Justin Ulbright has a lot of things to think about, including cadavers, biceps, and the Paralympics.
The WSU alum (’08) teaches anatomy at Whitworth University, where he oversees dissection in the laboratory. Justin is also a manager and personal trainer at Snap Fitness in Cheney. And he is strength and conditioning coach for Team St. Luke’s, a Spokane wheelchair sports team that has members headed for an international competition in London.
Now he has something else to think about: the Peavy Papers, for which he’s been named coordinator.
“The Peavy Papers is a student portion of a larger journal, the Journal of Kinesiology and Wellness. Undergraduate students submit review and original work to the journal, where it is evaluated by reviewers based on criteria we’ve established,” he said. “Students whose work is accepted may choose to present their papers at the annual Western Society for Kinesiology & Wellness conference.”
WSKW and Washington State have tight connections.
The society’s conference was opened to students in 1999, when WSU’s Professor Larry Bruya introduced the “R.D. Peavy Student Symposium” in honor of now-retired Associate Professor Bob Peavy. Larry was the first editor of the Peavy Papers. The second was Matthew Silvers (’01) who was Justin’s mentor when Justin went on for his master’s degree at Eastern Washington University. Matt is now an assistant professor at Whitworth and is WSKW’s president-elect.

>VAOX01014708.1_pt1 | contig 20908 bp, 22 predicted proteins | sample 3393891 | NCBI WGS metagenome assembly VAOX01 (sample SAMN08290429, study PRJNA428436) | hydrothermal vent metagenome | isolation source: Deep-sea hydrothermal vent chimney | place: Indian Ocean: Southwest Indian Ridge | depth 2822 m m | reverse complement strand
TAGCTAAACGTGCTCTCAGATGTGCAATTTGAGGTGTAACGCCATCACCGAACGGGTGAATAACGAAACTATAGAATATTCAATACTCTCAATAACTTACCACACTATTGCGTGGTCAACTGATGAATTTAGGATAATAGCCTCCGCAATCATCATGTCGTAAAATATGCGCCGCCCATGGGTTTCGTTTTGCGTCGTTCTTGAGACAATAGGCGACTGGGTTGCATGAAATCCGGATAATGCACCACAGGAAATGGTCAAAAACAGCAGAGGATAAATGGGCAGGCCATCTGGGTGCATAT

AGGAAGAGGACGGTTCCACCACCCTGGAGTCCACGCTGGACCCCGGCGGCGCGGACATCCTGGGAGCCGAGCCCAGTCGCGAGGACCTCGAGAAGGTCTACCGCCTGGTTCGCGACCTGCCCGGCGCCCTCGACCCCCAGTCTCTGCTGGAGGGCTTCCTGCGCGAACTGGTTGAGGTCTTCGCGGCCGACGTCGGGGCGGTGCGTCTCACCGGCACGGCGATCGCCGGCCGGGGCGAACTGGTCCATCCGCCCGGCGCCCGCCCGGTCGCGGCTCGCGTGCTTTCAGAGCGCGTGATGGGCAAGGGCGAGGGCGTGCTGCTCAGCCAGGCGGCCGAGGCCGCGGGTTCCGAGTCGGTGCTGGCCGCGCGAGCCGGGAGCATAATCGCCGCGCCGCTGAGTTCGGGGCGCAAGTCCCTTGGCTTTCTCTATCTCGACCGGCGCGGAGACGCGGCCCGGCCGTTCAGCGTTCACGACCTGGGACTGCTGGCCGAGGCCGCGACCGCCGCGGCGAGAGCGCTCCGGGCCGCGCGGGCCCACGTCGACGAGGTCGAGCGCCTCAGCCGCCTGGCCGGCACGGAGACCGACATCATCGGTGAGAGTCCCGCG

The society’s western regional representative is Associate Professor Jennifer Beller, another WSU faculty member who is gung-ho for undergraduate research.
While he was at WSU, Justin had two articles published in the Peavy Papers. One of them, aimed at undergraduates, was about how to overcome presentation anxiety within the kinesiology profession. It’s advice that will come in handy for students whose papers he approves.
These days, Justin’s academic interest is improving athletic performance in people with spinal cord injuries. So, he’s making plans to pursue a Ph.D. in exercise physiology. Which gives him something else to think about.